So far so good. No one is saying that a heat pump can’t heat a house at all. But how efficiently can it do it? We find a clue in Wikipedia’s entry on “Coefficient of Performance”:

The coefficient of performance or COP (sometimes CP or CoP) of a heat pump, refrigerator or air conditioning system is a ratio of useful heating or cooling provided to work (energy) required[…] Higher COPs equate to higher efficiency, lower energy (power) consumption and thus lower operating costs.

The COP usually exceeds 1, especially in heat pumps, because, instead of just converting work to heat (which, if 100% efficient, would be a COP of 1), it pumps additional heat from a heat source to where the heat is required. Most air conditioners have a COP of 2.3 to 3.5. Less work is required to move heat than for conversion into heat, and because of this, heat pumps, air conditioners and refrigeration systems can have a coefficient of performance greater than one.

Sounds impressive! — Except, the coefficient of performance is a measure of efficiency of refrigeration, of efficiency in the creation of differences in temperature, not efficiency of heating, and heating is what we’re interested in. It’s the only thing we’re interested in: heating is what a heat pump is for.

Wikipedia tells us that a heat pump has a CoP of greater than 1 because “instead of just converting work to heat” it does something even better. But as far as I’m aware, no real-life refrigeration system has a CoP of less than 1, and no real-life heater converts work to heat. Heat engines convert heat to work, but the only thing I can think of that does the reverse are brakes, which heat up as they make a vehicle (or whatever) slow down. (Brakes would make pretty bad heaters, though, because they release other kinds of energy as well as heat, such as sound.)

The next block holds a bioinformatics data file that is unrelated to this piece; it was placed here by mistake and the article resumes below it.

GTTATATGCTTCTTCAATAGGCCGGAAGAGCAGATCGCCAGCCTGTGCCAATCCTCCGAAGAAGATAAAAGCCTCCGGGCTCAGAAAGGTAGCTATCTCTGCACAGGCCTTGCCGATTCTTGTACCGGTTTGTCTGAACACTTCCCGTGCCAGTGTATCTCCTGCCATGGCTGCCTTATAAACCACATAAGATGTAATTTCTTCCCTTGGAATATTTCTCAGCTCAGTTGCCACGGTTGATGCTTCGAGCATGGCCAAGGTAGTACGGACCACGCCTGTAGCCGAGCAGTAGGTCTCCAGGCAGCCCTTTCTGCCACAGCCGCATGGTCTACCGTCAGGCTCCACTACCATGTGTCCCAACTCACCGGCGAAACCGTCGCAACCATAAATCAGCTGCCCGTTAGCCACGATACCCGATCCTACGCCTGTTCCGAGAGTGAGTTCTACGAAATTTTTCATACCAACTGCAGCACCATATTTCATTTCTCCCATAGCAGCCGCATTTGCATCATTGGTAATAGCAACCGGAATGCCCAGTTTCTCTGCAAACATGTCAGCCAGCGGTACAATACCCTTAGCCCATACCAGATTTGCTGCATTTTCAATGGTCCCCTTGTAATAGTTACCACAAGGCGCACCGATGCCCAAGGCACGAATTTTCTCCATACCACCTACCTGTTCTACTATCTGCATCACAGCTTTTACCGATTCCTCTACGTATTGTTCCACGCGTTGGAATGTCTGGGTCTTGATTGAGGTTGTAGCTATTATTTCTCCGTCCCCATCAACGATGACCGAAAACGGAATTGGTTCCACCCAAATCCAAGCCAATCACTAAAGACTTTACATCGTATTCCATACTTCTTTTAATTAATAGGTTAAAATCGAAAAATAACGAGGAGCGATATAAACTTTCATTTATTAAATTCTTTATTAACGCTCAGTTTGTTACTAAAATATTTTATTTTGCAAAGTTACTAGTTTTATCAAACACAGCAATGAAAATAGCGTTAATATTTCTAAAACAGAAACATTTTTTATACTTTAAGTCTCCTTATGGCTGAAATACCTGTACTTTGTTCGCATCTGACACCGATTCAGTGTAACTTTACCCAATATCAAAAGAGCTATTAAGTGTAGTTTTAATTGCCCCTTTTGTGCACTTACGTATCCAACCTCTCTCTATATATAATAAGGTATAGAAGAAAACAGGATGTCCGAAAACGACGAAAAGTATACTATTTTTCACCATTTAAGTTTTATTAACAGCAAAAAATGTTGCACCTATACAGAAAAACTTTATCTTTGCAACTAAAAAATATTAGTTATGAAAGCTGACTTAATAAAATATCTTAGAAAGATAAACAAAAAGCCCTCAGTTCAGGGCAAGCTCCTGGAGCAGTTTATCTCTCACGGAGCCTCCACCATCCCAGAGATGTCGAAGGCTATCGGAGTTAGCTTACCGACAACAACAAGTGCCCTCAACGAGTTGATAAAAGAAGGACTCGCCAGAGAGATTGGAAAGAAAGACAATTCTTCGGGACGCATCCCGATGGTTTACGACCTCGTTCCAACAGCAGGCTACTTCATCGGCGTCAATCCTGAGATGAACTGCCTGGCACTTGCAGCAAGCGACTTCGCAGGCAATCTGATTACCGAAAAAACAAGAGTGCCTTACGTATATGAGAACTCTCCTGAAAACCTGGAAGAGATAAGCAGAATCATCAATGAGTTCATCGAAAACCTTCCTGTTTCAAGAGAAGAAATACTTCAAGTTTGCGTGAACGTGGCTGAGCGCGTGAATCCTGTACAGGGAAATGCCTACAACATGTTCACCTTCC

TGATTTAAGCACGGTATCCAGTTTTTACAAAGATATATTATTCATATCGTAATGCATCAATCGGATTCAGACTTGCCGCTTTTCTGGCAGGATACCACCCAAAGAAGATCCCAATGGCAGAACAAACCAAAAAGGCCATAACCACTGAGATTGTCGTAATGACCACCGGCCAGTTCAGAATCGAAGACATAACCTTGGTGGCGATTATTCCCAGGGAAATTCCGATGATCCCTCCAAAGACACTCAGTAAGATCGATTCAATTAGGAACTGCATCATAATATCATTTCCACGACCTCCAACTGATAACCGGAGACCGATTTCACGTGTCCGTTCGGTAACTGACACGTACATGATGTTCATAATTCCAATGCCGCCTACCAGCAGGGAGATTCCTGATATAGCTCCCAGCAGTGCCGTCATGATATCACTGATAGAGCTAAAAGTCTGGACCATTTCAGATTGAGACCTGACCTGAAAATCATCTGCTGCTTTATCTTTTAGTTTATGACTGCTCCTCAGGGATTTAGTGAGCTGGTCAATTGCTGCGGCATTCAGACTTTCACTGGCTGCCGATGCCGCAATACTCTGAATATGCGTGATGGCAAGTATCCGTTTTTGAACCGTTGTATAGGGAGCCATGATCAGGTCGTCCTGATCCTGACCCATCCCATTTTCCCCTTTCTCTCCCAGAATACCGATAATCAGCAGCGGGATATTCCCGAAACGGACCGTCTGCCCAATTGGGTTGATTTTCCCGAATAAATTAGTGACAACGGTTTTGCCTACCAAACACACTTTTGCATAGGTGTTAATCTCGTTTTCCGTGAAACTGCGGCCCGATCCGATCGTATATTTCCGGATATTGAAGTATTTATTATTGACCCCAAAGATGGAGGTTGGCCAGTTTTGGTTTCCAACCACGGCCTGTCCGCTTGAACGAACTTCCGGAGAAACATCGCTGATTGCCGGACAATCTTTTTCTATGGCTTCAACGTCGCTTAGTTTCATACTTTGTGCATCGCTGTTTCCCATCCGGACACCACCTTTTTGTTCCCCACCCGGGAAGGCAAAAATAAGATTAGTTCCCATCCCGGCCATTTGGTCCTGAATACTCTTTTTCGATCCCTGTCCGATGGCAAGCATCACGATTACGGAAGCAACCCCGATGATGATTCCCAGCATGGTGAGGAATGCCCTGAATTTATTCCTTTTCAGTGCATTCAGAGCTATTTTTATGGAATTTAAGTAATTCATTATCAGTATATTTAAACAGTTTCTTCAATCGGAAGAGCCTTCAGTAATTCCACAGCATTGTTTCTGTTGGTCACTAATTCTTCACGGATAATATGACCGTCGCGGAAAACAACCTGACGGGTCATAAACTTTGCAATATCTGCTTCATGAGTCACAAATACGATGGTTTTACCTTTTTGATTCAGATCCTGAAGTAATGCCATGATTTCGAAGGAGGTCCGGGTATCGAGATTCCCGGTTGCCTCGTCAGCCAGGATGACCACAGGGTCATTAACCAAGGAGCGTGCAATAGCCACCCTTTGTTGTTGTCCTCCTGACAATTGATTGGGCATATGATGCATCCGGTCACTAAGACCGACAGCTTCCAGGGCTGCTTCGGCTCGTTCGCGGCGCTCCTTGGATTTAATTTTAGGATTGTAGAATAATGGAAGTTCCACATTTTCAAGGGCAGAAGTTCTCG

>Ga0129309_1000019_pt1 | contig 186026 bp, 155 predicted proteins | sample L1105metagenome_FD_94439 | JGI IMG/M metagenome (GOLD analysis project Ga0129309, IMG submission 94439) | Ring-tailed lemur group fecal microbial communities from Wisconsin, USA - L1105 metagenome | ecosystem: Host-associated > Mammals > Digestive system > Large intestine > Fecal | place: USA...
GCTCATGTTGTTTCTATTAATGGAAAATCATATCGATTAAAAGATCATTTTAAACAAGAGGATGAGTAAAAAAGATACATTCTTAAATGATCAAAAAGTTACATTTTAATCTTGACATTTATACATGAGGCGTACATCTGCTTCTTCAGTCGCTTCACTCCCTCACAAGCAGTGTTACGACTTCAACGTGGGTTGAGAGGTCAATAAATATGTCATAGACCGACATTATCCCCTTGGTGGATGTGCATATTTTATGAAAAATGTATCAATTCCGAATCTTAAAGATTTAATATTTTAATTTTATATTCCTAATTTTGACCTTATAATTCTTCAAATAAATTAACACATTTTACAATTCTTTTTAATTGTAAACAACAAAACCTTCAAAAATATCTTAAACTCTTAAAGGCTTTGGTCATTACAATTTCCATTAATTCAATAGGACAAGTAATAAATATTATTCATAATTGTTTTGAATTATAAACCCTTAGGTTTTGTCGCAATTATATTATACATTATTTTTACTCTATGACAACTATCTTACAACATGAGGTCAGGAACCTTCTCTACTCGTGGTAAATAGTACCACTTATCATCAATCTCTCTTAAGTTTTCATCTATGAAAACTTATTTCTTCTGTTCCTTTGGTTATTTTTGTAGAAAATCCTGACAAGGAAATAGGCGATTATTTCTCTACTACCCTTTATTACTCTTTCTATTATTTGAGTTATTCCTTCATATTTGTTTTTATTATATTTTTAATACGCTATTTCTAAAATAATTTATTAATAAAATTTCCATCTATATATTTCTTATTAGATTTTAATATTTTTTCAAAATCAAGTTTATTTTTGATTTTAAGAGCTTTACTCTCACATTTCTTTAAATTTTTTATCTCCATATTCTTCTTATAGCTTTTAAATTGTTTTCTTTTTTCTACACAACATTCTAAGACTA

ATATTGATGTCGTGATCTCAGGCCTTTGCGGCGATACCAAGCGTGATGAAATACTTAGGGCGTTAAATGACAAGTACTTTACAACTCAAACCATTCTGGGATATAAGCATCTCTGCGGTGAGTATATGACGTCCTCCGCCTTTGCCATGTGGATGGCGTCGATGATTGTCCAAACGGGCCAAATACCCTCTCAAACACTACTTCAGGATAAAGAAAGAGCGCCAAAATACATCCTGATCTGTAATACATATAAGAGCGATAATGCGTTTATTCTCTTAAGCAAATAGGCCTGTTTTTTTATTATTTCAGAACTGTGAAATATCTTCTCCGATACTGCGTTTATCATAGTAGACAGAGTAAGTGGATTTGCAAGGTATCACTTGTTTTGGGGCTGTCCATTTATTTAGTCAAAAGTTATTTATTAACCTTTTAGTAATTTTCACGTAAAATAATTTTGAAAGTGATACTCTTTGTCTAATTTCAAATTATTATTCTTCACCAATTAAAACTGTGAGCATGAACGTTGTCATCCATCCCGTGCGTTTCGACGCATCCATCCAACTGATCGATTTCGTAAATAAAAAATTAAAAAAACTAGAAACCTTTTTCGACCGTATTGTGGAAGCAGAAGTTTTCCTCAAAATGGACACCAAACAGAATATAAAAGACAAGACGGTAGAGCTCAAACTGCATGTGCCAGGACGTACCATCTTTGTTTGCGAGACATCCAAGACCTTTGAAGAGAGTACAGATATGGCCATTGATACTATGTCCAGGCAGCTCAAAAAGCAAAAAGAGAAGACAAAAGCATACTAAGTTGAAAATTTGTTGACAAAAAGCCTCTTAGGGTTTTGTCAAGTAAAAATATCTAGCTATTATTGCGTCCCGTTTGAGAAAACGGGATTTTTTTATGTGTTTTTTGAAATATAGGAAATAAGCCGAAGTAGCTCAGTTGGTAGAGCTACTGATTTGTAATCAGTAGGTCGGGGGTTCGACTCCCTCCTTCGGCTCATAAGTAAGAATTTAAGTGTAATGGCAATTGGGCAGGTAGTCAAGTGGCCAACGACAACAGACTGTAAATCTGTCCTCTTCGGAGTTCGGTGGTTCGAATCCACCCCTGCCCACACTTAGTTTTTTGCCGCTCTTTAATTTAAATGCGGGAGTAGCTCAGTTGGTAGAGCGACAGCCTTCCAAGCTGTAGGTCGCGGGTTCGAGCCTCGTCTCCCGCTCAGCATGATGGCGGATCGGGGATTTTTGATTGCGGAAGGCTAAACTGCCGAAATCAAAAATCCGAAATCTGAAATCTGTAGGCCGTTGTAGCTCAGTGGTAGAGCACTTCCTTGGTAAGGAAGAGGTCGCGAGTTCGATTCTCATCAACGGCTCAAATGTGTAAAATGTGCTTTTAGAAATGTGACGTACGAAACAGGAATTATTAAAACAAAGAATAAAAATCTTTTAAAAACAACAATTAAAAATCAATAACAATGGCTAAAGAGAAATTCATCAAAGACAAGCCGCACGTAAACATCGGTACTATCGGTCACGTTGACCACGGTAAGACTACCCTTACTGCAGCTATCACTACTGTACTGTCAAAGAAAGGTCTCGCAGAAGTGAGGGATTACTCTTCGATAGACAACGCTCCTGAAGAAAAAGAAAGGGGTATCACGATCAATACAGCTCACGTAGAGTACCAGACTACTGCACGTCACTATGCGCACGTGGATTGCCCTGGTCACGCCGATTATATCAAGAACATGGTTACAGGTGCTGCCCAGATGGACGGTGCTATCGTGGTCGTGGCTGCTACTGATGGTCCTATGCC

Heaters convert various forms of energy (chemical, electrical, whatever) into heat. Some kinds of heater are pretty inefficient: for example, coal fires never burn their fuel completely and much of the heat goes up the chimney. But the form of energy they convert to heat is so cheap, they are economically worthwhile. Other kinds of heater are more efficient, but the form of energy they convert to heat is so expensive that they are not economically worthwhile.

For most of the brief period electrical energy has been available to us, it has been too expensive to be used as the main source of heat in houses. But if you are already in possession of electrical energy, there could hardly be a more efficient means of heating, because practically all of it gets converted to heat.

Most electric heaters work by passing a current through an element, which heats up because of its electrical resistance. As long as the element doesn’t glow brightly (releasing electromagnetic radiation other than infrared) and it doesn’t work as a radio transmitter, and doesn’t make much noise, or jump around the place excitedly, or anything wasteful of energy like that, practically all of the energy it uses is converted to heat. That is extremely efficient.